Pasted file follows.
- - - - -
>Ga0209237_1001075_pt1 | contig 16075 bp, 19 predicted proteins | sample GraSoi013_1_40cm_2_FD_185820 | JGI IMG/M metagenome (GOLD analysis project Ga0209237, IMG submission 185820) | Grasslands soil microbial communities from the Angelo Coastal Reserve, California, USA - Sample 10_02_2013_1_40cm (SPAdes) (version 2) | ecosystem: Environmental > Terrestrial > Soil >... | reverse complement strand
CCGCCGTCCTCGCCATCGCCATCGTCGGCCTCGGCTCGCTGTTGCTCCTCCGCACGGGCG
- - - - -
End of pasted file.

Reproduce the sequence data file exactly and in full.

>Ga0209237_1001075_pt1 | contig 16075 bp, 19 predicted proteins | sample GraSoi013_1_40cm_2_FD_185820 | JGI IMG/M metagenome (GOLD analysis project Ga0209237, IMG submission 185820) | Grasslands soil microbial communities from the Angelo Coastal Reserve, California, USA - Sample 10_02_2013_1_40cm (SPAdes) (version 2) | ecosystem: Environmental > Terrestrial > Soil >... | reverse complement strand
CCGCCGTCCTCGCCATCGCCATCGTCGGCCTCGGCTCGCTGTTGCTCCTCCGCACGGGCG